The Sixth Circuit granted en banc review last week in United States v. Havis, a sentencing guidelines case. The panel decision, which was 2-1 for the government, unusually included concurring opinions by the two judges (Judge Thapar and Judge Stranch) that formed the panel majority.
The defendant in Havis was convicted on a 922(g) charge (felon in possession of a firearm). The district judge determined that a prior Tennessee conviction for selling or delivering cocaine qualified as a "controlled substance offense" under the Guidelines and accordingly increased his offense level and sentence.
Havis argued to the panel that the Tennessee drug conviction "does not match up with a controlled substance offense under the Guidelines because the former includes attempting to transfer drugs, while the Guidelines only include completed controlled substance offenses." This argument, however, was foreclosed by the Court's earlier decision in United States v. Evans, 699 F.3d 858, 866-67 (6th Cir. 2012), which relied on the expansive definition of "controlled substance offense" found in the Guidelines commentary to include "the offenses of aiding and abetting, conspiring, and attempting to commit such offenses." U.S.S.G. sec. 4B1.2 cmt. n. 1. And so the panel majority concluded Evans controlled and foreclosed Havis' argument.
Judge Thapar's and Judge Stranch's concurring opinions offer intriguing prospects regarding the ultimate scope of the en banc decision. Both focused on the Supreme Court's decision in Auer v. Robbins, 519 U.S. 452 (1997), which allows deference to administrative agencies to interpret and enforce the statutes they are charged to administer, a principle relevant to the Sentencing Commission and Guidelines by way of Stinson v. United States, 508 U.S. 36 (1993). Both agreed that the Guidelines commentary had exceeded the Commission's proper authority by expanding the Guidelines' reach at least as they bear on Havis and his prior conviction.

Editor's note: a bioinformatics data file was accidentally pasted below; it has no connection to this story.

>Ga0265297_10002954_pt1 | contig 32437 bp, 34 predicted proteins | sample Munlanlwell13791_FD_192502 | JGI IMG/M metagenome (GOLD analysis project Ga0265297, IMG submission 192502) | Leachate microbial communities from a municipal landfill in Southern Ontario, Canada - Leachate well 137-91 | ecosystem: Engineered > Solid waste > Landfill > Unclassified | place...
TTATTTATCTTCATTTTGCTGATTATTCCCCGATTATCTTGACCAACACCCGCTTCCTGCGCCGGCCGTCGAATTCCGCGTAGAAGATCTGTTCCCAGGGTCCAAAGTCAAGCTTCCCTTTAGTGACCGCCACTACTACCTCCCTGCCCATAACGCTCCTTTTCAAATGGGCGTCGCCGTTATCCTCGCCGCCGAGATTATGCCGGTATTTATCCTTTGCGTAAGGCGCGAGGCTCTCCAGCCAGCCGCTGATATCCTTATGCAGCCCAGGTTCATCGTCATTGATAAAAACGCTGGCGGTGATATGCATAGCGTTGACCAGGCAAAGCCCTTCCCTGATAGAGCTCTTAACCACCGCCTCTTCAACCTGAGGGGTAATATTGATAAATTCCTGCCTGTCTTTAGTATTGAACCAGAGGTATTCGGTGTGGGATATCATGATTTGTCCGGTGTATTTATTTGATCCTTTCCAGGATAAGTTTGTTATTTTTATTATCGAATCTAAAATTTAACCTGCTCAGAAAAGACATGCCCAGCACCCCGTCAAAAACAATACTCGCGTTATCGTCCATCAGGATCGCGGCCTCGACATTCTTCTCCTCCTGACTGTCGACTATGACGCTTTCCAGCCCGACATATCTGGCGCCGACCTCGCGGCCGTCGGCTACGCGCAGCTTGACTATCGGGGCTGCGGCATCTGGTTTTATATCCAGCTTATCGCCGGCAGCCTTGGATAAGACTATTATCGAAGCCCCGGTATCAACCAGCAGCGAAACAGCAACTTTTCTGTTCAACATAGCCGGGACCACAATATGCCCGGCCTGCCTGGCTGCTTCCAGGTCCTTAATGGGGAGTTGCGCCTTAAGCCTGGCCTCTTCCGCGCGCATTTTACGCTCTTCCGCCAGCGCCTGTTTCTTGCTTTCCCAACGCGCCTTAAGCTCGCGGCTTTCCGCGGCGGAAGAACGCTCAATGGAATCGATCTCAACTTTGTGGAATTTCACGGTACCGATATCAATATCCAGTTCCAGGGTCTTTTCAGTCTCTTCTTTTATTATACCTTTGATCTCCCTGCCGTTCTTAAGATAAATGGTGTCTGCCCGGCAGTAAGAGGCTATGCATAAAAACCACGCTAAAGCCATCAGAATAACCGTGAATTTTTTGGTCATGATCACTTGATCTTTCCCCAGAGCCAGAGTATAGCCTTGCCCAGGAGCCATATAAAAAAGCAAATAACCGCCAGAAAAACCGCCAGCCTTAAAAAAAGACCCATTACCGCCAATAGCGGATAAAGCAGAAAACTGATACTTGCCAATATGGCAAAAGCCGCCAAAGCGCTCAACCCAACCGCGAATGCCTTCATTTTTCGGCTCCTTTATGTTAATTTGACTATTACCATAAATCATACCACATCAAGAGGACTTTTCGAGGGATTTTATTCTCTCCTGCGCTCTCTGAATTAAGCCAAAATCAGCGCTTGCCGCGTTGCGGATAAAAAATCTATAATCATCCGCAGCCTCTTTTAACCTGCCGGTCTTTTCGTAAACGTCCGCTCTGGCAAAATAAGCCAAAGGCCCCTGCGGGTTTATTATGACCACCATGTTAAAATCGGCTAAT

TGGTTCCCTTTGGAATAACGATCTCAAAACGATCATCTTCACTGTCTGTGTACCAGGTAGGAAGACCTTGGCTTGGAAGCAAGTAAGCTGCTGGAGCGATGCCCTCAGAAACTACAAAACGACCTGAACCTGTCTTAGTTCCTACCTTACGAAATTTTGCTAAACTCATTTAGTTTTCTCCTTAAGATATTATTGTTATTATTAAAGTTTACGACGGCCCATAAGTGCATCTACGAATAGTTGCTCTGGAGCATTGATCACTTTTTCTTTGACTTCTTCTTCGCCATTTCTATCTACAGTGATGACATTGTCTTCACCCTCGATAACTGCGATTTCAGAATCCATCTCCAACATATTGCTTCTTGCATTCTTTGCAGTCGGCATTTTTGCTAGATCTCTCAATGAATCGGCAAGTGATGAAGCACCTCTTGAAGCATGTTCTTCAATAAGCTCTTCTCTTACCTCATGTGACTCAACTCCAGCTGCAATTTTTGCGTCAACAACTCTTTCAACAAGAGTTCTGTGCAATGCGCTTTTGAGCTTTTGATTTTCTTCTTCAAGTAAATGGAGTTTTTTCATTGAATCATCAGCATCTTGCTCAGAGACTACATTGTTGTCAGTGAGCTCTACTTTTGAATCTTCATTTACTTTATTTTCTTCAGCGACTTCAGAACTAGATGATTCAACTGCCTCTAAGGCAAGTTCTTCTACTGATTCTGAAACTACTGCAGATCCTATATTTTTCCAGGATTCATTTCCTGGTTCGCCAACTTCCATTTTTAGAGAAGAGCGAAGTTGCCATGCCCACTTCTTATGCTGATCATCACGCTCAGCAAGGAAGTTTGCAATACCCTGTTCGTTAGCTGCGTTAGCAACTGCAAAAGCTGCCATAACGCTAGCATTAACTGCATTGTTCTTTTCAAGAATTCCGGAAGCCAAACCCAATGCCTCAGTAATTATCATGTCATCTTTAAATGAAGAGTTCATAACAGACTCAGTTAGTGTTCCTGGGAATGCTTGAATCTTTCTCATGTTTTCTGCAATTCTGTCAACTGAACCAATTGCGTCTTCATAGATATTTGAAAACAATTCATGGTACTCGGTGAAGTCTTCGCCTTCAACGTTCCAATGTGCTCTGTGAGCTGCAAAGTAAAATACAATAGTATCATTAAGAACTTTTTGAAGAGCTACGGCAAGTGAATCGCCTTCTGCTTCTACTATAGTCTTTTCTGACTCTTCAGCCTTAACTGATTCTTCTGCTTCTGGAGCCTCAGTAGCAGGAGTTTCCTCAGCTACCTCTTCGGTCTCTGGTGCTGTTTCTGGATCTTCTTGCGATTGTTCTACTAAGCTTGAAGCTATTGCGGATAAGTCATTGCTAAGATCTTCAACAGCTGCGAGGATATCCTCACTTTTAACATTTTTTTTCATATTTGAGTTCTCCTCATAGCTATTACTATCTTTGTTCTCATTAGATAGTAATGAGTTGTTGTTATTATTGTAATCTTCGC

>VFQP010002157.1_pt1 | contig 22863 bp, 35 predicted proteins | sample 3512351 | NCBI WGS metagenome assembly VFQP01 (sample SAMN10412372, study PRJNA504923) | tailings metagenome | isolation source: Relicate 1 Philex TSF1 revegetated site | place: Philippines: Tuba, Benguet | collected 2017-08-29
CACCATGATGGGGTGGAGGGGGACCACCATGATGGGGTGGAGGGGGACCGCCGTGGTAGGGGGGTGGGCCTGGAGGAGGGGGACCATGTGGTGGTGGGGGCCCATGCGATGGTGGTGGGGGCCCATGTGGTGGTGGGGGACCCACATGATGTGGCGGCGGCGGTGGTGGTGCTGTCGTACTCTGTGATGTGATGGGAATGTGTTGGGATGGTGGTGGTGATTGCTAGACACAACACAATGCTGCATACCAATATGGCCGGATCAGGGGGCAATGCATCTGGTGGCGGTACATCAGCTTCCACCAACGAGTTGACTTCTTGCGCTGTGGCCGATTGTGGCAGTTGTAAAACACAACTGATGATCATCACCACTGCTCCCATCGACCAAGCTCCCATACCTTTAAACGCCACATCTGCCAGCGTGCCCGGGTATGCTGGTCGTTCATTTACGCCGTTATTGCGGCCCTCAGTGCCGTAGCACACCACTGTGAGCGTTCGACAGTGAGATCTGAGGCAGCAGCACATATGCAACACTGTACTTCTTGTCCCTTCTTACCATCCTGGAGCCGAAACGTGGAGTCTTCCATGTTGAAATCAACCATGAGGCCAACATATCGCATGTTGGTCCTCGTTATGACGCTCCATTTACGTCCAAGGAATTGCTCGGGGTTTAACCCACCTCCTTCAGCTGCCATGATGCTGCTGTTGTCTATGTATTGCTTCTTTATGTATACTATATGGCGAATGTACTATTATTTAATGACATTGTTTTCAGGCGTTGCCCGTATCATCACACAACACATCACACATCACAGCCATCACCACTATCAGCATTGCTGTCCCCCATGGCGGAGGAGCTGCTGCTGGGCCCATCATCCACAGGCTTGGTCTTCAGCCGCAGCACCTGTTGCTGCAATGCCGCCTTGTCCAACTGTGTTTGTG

There are other Guidelines sections where commentary similarly adds to the scope of the Guidelines text. U.S.S.G. sec. 2B1.1 deals principally with fraud cases and escalates the offense level based on the amount of "loss," which commentary states "loss is the greater of actual loss or intended loss." This appears to present the same type issue as in Havis, since an intended loss is a loss attempted to be caused but not actually caused.
Another example is U.S.S.G. sec. 2K2.1(b)(4)(A), which deals with firearm offenses and adds two levels if any firearm involved was "stolen." The commentary advises this enhancement applies "regardless of whether the defendant knew or had reason to believe that the firearm was stolen or had an altered or obliterated serial number." U.S.S.G. sec. 2K2.1 cmt. n. 8(B). The Guidelines' commentary abolition of a mens rea requirement distinguishes the enhancement from the federal
statute, 18 U.S.C. § 922(j), that prohibits possession of a stolen firearm and
also has an explicit mens rea requirement.
As such, it is contrary to the statutory directive in 28 U.S.C. § 994(a) that
the guidelines be “consistent with all pertinent provisions of any Federal
Other examples abound in the guidelines; we'll see how if at all the en banc Sixth Circuit trims the reach generally of the Guidelines by limiting the use and application of expansive commentary.
The panel opinions in Havis are here.
Robert L. Abell